1941 in a small town in Nazi occupied France. Against the will of its elderly male and his adult niece residents, the Nazis commandeer a house for one of their officers, Lt. Werner von ... See full summary »
Traudl Junge was Adolf Hitler's private secretary, from Autumn 1942 until the collapse of the Nazi regime. She worked for him at the Wolfsschanze in Obersalzberg, on his private train and, finally, in his bunker in the besieged capital. It was Traudl Junge to whom Hitler dictated his final testament. In her first ever on-camera interview, 81-year-old Junge talks about her unique life. In the spring of 2001, Andre Heller succeeded in convincing Traudl Junge how valuable it is to record her unique memories. Fifty-six years after the end of the Second World War, an important eyewitness reveals her experiences to us. What she saw and heard turned her into an furious opponent of National Socialism; an opponent, moreover, who is still painfully aware and seems incapable of forgiving the young girl she once was--for her naivete, ignorance, and her liking for Hitler. Written by
Sujit R. Varma
The official sites of this film claim that these interviews are Traudl Junge's first public appearance, that she "kept quiet for nearly 60 years". See more »
But one day I walked past the memorial plaque for Sophie Scholl on Franz-Joseph-Straße and there I realised that she was my age group and that she was executed the year I came to Hitler. That moment I felt that being young actually isn't an excuse and that maybe one could have learnt about things.
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The film consists entirely of headshots of Traudl Junge talking about her experiences as secretary to Adolph Hitler from 1941 to the end of World War II. The film is in German with English subtitles; at times the subtitles were hard to read because of a light background.
A slide at the beginning of the film said this was the first time Frau Junge had spoken about her experiences. I seem to recall she was interviewed in the 1970s television series, "The World at War."
The film starts slowly as Frau Junge tells about her background. Her parents were divorced when she was young and she was raised by her mother. She got the job working for Hitler through a family connection. Junge explains she was one of four secretaries who worked for Hitler.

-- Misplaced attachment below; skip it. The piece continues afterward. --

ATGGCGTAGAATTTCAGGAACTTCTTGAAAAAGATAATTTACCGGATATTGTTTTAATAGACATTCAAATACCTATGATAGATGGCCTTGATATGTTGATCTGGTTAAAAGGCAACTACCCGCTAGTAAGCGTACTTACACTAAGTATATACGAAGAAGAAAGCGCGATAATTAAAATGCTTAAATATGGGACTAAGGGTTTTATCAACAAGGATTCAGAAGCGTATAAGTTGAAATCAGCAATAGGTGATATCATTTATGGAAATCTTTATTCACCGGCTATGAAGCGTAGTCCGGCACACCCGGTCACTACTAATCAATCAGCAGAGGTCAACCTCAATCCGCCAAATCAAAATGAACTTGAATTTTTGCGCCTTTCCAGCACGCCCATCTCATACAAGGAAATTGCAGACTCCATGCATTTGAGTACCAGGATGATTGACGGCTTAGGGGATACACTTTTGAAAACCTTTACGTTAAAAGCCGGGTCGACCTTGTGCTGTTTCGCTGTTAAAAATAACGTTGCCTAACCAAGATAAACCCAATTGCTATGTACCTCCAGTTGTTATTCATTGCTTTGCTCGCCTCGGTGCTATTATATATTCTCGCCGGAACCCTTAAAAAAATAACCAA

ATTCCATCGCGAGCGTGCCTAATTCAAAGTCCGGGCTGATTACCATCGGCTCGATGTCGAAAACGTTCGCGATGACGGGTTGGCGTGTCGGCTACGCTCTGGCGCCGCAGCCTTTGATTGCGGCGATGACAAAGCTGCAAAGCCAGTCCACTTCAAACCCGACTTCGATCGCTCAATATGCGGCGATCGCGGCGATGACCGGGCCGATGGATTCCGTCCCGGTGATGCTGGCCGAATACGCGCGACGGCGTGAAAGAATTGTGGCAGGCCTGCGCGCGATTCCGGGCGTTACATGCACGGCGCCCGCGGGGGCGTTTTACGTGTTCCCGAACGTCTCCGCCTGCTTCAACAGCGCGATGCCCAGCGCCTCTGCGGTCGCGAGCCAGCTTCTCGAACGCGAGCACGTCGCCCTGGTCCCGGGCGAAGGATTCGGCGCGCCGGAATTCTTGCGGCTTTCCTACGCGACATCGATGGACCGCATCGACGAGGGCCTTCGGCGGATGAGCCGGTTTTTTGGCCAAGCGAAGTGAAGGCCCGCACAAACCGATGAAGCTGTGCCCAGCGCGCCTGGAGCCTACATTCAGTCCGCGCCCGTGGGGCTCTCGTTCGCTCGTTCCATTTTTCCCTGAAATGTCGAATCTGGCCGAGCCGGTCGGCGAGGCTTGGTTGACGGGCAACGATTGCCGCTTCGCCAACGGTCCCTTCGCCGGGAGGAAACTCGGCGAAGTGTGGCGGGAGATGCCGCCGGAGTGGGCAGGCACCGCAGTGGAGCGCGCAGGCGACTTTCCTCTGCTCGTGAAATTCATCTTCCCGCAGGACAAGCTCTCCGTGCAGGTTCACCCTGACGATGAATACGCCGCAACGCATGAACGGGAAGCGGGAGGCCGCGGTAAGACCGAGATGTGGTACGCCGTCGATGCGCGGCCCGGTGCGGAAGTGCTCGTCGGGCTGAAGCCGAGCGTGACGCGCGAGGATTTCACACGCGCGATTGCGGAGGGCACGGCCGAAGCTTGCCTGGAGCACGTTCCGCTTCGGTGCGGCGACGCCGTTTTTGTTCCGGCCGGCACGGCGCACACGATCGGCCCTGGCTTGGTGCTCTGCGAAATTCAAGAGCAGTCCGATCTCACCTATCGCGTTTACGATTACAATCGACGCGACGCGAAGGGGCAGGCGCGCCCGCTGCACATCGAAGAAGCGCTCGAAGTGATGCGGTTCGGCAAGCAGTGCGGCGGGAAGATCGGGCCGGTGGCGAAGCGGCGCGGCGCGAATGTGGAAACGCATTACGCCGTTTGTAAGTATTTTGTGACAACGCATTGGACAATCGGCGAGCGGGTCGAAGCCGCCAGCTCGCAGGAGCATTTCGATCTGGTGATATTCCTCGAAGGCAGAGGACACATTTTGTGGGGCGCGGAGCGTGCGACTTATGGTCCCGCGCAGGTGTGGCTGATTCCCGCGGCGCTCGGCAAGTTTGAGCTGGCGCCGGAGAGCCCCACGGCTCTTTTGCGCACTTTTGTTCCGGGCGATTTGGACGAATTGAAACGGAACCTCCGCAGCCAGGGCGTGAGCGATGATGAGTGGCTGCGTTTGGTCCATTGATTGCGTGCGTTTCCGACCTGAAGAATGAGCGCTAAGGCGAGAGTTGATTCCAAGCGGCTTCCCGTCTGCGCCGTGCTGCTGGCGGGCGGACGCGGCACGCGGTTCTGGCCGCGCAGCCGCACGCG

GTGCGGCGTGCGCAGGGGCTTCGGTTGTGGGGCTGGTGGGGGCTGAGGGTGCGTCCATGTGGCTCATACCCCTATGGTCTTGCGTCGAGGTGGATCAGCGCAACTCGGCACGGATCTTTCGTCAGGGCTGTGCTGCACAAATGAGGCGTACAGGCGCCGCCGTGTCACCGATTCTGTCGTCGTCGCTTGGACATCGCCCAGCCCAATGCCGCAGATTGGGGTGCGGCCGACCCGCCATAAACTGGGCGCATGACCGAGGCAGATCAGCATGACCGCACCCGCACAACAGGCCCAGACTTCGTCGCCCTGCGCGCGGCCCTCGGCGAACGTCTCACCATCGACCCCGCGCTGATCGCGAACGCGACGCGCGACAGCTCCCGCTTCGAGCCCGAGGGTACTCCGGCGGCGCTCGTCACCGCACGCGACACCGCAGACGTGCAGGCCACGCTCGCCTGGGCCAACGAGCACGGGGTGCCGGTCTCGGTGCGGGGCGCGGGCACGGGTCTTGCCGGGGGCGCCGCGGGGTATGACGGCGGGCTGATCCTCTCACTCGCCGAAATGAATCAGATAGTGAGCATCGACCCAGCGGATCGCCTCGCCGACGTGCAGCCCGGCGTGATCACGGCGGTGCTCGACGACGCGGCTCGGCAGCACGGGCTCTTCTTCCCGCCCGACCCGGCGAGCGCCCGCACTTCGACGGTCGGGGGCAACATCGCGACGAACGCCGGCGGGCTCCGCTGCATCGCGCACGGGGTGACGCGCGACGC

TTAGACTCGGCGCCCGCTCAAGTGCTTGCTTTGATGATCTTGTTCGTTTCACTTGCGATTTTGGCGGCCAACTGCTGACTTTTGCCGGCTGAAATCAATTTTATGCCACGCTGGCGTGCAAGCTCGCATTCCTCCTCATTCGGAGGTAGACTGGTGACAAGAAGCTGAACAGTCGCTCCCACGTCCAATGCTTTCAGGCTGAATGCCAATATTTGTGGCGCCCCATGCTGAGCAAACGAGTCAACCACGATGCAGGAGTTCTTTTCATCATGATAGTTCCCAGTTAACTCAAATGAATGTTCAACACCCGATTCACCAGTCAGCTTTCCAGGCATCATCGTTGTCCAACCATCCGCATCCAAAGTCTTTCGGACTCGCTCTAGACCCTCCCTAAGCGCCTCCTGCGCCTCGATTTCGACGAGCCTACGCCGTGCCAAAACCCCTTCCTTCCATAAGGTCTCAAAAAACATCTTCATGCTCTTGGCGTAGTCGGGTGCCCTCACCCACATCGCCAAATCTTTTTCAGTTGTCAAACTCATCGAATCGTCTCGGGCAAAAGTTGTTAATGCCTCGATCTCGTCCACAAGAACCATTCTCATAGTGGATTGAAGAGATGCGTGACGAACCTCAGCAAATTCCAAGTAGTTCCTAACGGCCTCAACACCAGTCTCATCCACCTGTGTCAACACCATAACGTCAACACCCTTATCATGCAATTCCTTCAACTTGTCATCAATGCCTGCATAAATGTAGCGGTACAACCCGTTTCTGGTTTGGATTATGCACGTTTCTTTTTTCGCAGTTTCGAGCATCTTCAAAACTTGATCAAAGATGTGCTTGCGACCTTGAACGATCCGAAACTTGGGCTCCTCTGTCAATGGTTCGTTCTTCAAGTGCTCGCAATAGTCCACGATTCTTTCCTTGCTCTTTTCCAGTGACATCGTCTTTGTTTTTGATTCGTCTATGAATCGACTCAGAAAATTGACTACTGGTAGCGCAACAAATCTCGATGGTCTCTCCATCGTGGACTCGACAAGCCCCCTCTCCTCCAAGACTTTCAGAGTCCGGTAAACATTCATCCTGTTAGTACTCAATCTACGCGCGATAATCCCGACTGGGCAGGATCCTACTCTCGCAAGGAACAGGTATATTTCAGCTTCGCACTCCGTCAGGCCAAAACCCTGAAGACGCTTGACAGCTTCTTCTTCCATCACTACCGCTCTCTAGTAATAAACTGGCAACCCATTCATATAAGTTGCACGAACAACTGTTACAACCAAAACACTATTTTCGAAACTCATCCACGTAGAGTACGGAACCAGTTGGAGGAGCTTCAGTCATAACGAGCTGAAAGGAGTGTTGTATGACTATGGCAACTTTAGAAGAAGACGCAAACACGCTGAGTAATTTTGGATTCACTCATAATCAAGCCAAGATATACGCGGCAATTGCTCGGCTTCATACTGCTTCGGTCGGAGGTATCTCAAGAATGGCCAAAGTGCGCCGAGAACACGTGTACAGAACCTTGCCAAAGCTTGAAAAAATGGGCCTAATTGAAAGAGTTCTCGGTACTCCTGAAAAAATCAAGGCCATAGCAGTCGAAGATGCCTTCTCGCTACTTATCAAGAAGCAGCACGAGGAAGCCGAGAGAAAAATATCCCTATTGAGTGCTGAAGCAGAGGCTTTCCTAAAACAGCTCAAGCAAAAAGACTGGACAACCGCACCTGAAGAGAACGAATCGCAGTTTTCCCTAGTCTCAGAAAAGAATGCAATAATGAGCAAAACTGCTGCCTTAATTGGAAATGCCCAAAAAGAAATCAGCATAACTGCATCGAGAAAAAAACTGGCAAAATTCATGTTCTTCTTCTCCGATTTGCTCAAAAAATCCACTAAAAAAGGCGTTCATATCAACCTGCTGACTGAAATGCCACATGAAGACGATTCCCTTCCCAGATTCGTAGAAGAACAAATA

When she starts talking about Hitler she notes that he never talked about Jews or the death camps. She claims not to have known of the Final Solution. I do not doubt Junge's veracity. I do worry this will give ammunition to Holocaust deniers. (How could the German government be perpetrating these murders and Hitler's secretary didn't know.)
The most interesting part of the film is Junge's recounting of life in the bunker at the end of the war. She said that they lost track of time and were, for example, eating at odd times. They had no idea of what was going on outside.
Hitller and the other officials in the bunker mad plans for suicide. Hitler had gotten some cyanide tablets from Himmler. After a rumor started that Himmler had opened negotiations with the allies, Hitler tested the cyanide on his beloved dog, Blondie. The dog died.
Junge was present at Hitler's marriage to Eva Braun. After the wedding, Hitler dictated his "political testament" to Junge. She said she had expected him to reveal what had gone wrong, instead, Hitler dictated his usual diatribes against the Jews and blamed the German people for being unworthy of his vision.
The film ends with Junge observing that Hitler was wrong about what would happen after the war.
Anyone at all interested in World War II should see this film.
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